This summer, I was the recipient of the generous Digital Humanities Fellowship from NYU. My proposed project was a broad-reaching initiative called “Visualizing the Victorian Polar Network,” but once the fellowship began I quickly realized I had to narrow my view, and ended up settling on a revised version of my project where I would create an interactive, annotated biographical database of all of the donors to Leopold McClintock’s 1857 Franklin search expedition, spearheaded by Lady Jane Franklin as a private expedition to look for her missing husband and his crew after the Admiralty had abdicated all responsibility for the continuing search.
Ever since coming across the appendix in The Voyage of the Fox that listed names like Charles Babbage and William Makepeace Thackeray amongst the donors, I was curious to see what the demographics of the full list were. Why would someone choose to donate money to the search? How many were directly connected to the crew members of the missing expedition, and how many were merely members of the sympathetic public? What were the professions of the donors, their age and gender? And were there any unexpected connections waiting to be discovered?
I conducted research at the Scott Polar Research Institute in Cambridge as well as the British Library in London, where I discovered the connection between a notable Chartist and Terror lieutenant Edward Little, with the Franklins in the middle. That was by far the most interesting thing I came across, but by no means the only one.
After some polishing and organizing, I’ve finally made the whole table accessible to the public on my Notion site:
- The names of 37 women appear on this list, including one which appears in the same entry as her husband.
- Average year of birth is 1805, or 52-54 at time of donation.
- The most donated was £500 by Allen Young, who is listed only as “A commander in the Merchant Service.” The second-most, £150, was donated by Lieutenant J. Walter Fairholme’s mother, who was the daughter of Lord Forbes.
- 11 men associated with the Franklin Search donated, including a young Clements Markham (his mother also donated). 15 members of the Royal Society donated, including J.D. Hooker, who had known Crozier on the Antarctic expedition.
- In addition to Babbage, Thackeray, and Julian Harney, some other notables who I discovered had donated including Lady Trevelyan, an artistic patroness associated with the Pre-Raphaelites; Professor Wheatstone, inventor of the Playfair Cipher; Robert Stephenson, who some call the greatest engineer of the 19th century; the diplomat and explorer Lord Dufferin; P.M. Roget, publisher of the thesaurus and erstwhile suitor of Lady Franklin; influencer of Marx and friend of Keats C.W. Dilke; and the aeronaut Rob Hollond.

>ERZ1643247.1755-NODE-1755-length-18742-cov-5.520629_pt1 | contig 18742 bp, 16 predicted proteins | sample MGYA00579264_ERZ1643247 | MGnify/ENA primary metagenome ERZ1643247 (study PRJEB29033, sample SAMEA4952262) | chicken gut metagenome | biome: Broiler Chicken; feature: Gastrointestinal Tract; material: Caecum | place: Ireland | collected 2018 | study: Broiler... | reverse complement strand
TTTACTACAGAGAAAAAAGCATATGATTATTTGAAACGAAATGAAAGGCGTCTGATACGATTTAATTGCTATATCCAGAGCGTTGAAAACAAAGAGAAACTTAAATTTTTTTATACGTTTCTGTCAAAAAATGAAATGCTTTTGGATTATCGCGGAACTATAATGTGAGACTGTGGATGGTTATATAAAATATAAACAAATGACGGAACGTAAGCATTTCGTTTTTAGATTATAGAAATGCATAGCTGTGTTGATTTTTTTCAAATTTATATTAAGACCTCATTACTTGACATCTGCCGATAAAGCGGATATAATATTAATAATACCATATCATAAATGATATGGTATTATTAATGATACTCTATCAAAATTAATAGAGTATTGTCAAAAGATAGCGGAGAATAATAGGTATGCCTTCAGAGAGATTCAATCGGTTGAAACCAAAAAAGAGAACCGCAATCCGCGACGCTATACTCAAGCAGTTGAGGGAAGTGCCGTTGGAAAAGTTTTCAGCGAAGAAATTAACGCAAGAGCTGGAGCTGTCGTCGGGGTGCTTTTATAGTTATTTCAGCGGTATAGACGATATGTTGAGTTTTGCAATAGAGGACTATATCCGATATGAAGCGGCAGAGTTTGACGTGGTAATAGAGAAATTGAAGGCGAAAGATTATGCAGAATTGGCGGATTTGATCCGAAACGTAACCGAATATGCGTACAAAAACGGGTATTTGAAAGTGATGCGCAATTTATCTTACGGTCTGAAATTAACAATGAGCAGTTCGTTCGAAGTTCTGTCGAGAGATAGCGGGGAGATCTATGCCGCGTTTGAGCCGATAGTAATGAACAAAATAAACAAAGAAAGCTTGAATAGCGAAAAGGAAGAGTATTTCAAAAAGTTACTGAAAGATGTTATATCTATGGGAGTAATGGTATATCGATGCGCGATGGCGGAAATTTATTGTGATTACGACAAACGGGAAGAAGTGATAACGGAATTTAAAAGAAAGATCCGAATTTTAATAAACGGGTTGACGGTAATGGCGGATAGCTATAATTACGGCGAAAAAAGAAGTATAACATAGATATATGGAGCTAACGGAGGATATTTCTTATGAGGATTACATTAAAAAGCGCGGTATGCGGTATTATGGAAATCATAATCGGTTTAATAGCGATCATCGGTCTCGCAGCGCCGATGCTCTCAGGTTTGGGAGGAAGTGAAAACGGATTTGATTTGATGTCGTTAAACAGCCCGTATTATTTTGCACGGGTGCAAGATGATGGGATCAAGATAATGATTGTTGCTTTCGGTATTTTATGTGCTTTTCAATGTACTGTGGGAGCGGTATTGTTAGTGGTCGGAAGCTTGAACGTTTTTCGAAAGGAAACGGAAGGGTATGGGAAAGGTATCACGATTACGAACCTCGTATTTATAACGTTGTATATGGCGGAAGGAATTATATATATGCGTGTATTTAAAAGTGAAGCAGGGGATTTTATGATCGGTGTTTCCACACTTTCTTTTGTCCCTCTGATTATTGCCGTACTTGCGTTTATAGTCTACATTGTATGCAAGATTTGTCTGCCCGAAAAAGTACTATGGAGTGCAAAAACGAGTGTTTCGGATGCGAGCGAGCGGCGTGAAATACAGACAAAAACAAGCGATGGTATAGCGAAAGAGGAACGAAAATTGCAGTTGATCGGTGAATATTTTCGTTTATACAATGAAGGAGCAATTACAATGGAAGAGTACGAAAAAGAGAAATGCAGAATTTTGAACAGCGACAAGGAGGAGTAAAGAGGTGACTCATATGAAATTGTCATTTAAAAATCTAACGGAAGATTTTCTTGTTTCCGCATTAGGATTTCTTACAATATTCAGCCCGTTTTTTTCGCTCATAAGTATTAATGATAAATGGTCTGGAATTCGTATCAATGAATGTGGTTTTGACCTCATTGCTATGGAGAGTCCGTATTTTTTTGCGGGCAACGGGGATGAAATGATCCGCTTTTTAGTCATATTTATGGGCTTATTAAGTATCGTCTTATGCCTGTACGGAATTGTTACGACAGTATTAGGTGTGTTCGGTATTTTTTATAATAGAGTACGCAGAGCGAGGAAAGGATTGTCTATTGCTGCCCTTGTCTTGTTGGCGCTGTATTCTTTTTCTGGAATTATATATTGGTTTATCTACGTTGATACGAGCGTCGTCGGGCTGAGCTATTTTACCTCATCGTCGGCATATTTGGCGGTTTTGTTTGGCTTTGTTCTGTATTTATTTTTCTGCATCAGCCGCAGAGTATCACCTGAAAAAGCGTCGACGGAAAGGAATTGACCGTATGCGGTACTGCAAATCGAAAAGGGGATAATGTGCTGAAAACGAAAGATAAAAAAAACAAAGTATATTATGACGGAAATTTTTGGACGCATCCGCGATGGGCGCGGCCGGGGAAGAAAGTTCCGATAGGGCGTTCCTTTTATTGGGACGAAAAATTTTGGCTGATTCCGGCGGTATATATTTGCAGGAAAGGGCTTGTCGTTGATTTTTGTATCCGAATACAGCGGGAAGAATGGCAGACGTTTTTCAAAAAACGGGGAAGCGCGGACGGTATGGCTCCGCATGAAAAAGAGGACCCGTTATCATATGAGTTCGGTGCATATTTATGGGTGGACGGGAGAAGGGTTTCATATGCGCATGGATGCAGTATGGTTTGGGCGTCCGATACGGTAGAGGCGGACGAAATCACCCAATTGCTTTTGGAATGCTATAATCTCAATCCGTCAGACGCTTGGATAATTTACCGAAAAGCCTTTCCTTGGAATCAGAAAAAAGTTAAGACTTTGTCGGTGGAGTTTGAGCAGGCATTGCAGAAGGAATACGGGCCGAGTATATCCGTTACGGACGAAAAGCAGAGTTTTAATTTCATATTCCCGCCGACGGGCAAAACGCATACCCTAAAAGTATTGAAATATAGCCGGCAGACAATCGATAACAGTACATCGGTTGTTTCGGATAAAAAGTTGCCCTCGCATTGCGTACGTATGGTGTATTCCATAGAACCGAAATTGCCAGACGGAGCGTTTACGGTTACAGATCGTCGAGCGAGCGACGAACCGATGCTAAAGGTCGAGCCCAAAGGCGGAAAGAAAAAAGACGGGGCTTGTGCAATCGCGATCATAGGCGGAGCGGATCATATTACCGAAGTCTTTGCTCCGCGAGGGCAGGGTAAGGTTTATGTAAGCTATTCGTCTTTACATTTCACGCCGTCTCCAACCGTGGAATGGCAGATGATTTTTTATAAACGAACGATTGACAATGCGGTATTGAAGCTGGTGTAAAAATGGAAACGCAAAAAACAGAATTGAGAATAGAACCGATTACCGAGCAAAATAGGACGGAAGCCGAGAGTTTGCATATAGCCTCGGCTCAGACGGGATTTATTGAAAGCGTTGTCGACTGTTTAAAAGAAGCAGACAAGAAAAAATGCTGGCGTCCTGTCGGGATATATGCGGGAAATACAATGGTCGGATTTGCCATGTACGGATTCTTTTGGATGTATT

I encourage you to explore the database yourself and discover more connections!
After sharing the project in the Remembering the Franklin Expedition Facebook group, some new connections came to light, emphasizing the value of the collaborative nature of a public digital humanities project:
- Logan Zachary of Illuminator identified a connection between the Trevelyans and the Franklin Expedition, via their association with Franklin search-adjacent crackpot William Parker Snow, who solicited the rich couple for money to fund his own searches. That was in 1860, however, after the return of the Fox, so it is clear based on their earlier donation that another link might be found.
- Independent Franklin scholar Karin Lach proposed a possible identification for “Mrs. Arnold,” who donated £1.1: Mary Penrose Arnold, the mother of Matthew Arnold, a student of Sir John Franklin’s son-in-law John Philip Gell. The Arnolds were connected to the Franklins from their time in Van Diemen’s Land (Tasmania).
How to navigate:
You can use the “filters” menu to look at the dataset using different pre-made filters:
As you can see, I’ve made it easy to sort to all the donors with pictures, all the female donors, and all the donors connected to the Franklin Search and the Royal Society with just one click.
To open up an individual’s page, click their name. This will open up their individual database page either on top or to the side of the database. Most if not all of these pages are empty of everything other than their applicable data fields, a picture (if they have one), but if you have any details to suggest or add, you should be able to do so in the comments field.
Lastly, if you would like to view the data in some way which doesn’t already have an existing filter view, you can do so by numerous methods. Navigate to the “Full List” tab, click the “Sort” and/or “Filter” buttons in the upper right, and you can add to or change the existing £ filter, add a filter to the existing one, or make a new sort.